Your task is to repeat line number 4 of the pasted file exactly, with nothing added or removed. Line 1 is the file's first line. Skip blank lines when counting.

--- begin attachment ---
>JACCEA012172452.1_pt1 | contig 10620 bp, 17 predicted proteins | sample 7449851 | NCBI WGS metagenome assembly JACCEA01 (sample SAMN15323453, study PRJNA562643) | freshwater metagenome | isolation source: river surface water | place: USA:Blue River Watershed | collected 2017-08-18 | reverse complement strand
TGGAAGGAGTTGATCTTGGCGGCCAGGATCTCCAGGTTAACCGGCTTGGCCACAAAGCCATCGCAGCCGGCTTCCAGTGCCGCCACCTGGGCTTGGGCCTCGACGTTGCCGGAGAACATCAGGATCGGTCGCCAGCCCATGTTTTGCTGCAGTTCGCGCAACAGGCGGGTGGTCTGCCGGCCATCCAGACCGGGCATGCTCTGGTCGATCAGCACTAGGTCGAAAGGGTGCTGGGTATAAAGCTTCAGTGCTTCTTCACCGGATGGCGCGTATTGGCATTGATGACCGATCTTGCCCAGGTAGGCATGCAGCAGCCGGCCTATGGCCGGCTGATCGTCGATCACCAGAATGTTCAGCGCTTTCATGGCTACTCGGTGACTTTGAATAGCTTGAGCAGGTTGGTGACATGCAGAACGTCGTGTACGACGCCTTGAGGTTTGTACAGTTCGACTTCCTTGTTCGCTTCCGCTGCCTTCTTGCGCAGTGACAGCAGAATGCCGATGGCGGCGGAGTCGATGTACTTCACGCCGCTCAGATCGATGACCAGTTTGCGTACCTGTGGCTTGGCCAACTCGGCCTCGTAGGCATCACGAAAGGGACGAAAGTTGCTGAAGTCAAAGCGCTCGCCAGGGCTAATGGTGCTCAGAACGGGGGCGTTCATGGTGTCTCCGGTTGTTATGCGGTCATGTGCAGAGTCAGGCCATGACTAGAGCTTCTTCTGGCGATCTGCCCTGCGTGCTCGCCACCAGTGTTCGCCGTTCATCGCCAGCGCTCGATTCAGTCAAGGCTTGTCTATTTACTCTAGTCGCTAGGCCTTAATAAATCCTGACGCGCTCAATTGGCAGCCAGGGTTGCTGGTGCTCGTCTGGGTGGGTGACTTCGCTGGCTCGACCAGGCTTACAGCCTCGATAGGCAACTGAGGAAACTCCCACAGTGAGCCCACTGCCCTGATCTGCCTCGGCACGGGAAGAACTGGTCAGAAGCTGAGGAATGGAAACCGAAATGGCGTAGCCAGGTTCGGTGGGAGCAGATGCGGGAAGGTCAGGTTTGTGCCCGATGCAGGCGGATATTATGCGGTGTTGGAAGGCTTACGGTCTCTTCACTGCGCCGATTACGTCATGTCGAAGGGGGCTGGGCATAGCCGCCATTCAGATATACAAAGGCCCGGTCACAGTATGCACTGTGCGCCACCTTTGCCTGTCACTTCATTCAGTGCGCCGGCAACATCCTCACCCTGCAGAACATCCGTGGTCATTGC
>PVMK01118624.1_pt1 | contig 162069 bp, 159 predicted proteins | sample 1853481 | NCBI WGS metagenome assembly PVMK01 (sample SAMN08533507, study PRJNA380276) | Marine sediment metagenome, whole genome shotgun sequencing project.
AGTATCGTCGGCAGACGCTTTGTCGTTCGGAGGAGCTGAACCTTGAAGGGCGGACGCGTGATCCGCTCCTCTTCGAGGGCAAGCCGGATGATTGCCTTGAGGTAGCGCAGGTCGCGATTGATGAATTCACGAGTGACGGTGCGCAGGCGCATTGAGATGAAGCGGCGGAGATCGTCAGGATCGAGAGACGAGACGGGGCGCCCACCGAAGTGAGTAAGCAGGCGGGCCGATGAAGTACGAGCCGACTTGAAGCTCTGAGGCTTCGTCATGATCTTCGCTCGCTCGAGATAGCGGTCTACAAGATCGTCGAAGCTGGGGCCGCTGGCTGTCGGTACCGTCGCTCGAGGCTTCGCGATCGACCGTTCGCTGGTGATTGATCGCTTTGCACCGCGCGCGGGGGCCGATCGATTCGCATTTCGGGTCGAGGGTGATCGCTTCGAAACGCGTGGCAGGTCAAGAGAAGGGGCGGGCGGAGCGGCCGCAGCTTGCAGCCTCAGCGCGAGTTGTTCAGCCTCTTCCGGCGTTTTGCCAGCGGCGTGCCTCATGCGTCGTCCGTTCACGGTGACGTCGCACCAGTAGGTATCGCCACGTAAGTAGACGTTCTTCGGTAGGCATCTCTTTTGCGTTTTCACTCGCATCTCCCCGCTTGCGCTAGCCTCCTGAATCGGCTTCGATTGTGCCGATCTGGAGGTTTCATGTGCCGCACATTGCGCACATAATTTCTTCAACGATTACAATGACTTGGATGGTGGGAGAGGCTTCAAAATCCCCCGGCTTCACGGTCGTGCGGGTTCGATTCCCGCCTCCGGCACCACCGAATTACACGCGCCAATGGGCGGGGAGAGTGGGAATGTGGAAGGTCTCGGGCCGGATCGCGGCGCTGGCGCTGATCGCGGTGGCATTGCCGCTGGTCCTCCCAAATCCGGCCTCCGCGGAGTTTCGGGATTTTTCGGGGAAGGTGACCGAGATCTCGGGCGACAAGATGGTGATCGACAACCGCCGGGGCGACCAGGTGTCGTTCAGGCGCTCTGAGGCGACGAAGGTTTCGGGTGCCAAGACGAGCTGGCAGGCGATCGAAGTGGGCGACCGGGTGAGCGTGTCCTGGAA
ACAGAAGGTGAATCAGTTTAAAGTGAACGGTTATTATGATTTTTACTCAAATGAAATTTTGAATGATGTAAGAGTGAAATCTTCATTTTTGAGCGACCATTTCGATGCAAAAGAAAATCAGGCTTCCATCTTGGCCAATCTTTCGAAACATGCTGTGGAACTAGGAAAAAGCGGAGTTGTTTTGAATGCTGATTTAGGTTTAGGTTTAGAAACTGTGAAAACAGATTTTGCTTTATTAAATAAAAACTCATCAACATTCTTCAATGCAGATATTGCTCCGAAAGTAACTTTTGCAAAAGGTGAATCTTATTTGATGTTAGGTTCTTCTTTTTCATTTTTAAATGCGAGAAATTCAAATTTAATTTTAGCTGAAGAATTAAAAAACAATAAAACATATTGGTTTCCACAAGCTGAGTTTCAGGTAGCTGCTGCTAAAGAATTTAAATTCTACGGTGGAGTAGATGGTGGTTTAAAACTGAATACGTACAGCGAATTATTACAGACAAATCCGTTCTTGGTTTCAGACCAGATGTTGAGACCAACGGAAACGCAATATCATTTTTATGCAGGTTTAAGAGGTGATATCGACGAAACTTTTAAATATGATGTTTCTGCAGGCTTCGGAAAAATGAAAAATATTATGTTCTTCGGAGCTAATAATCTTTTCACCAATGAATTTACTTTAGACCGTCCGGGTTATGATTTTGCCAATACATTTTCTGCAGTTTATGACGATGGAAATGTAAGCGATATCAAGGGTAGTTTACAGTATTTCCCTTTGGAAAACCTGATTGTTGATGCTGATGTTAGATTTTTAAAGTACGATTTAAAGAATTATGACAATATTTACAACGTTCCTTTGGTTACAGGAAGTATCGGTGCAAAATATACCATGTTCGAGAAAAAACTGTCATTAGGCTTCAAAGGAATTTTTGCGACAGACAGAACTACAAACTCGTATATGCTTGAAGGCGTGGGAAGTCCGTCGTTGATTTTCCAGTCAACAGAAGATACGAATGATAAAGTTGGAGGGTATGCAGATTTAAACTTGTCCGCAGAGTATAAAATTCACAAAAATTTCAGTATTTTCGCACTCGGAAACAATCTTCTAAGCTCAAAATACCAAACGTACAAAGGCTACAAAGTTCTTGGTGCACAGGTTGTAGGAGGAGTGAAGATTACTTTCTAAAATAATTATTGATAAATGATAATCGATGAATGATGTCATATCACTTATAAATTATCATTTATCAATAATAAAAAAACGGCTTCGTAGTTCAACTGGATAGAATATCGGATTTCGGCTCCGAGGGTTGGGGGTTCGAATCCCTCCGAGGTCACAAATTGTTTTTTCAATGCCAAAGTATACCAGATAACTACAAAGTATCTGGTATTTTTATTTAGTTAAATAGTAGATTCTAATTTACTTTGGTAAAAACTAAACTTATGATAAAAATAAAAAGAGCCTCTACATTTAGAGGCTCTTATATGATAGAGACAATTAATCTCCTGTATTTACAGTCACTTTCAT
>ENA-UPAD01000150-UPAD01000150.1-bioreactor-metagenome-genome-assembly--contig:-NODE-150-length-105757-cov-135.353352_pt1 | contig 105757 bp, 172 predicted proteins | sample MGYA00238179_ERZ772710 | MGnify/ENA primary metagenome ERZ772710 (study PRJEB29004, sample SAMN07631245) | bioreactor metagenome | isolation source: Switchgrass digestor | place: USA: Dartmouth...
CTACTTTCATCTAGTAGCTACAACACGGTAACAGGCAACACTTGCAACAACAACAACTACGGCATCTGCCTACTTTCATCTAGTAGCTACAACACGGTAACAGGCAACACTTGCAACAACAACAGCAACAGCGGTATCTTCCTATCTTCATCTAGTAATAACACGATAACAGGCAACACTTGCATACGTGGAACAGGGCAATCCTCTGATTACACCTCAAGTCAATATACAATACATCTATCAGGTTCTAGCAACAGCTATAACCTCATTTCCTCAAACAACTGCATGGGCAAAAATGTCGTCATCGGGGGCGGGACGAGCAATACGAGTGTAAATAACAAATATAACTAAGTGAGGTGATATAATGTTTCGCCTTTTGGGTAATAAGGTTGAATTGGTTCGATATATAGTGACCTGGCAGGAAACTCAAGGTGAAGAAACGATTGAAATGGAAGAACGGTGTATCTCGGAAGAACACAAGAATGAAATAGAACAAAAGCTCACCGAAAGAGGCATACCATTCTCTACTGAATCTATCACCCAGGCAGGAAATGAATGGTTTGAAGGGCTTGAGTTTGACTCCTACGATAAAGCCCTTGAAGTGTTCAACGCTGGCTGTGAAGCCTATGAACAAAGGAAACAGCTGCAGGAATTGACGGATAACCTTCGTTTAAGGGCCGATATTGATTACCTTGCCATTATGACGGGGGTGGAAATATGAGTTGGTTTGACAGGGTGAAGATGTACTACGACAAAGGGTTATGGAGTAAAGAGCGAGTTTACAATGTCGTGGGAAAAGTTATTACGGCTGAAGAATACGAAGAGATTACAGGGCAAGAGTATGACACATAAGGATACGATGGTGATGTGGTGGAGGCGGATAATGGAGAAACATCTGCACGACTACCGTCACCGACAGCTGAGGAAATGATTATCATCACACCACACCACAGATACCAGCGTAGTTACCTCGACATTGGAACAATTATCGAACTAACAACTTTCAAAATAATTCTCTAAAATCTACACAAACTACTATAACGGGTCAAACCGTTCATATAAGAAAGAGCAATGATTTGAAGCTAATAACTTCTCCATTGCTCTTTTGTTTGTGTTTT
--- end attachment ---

AGTATCGTCGGCAGACGCTTTGTCGTTCGGAGGAGCTGAACCTTGAAGGGCGGACGCGTGATCCGCTCCTCTTCGAGGGCAAGCCGGATGATTGCCTTGAGGTAGCGCAGGTCGCGATTGATGAATTCACGAGTGACGGTGCGCAGGCGCATTGAGATGAAGCGGCGGAGATCGTCAGGATCGAGAGACGAGACGGGGCGCCCACCGAAGTGAGTAAGCAGGCGGGCCGATGAAGTACGAGCCGACTTGAAGCTCTGAGGCTTCGTCATGATCTTCGCTCGCTCGAGATAGCGGTCTACAAGATCGTCGAAGCTGGGGCCGCTGGCTGTCGGTACCGTCGCTCGAGGCTTCGCGATCGACCGTTCGCTGGTGATTGATCGCTTTGCACCGCGCGCGGGGGCCGATCGATTCGCATTTCGGGTCGAGGGTGATCGCTTCGAAACGCGTGGCAGGTCAAGAGAAGGGGCGGGCGGAGCGGCCGCAGCTTGCAGCCTCAGCGCGAGTTGTTCAGCCTCTTCCGGCGTTTTGCCAGCGGCGTGCCTCATGCGTCGTCCGTTCACGGTGACGTCGCACCAGTAGGTATCGCCACGTAAGTAGACGTTCTTCGGTAGGCATCTCTTTTGCGTTTTCACTCGCATCTCCCCGCTTGCGCTAGCCTCCTGAATCGGCTTCGATTGTGCCGATCTGGAGGTTTCATGTGCCGCACATTGCGCACATAATTTCTTCAACGATTACAATGACTTGGATGGTGGGAGAGGCTTCAAAATCCCCCGGCTTCACGGTCGTGCGGGTTCGATTCCCGCCTCCGGCACCACCGAATTACACGCGCCAATGGGCGGGGAGAGTGGGAATGTGGAAGGTCTCGGGCCGGATCGCGGCGCTGGCGCTGATCGCGGTGGCATTGCCGCTGGTCCTCCCAAATCCGGCCTCCGCGGAGTTTCGGGATTTTTCGGGGAAGGTGACCGAGATCTCGGGCGACAAGATGGTGATCGACAACCGCCGGGGCGACCAGGTGTCGTTCAGGCGCTCTGAGGCGACGAAGGTTTCGGGTGCCAAGACGAGCTGGCAGGCGATCGAAGTGGGCGACCGGGTGAGCGTGTCCTGGAA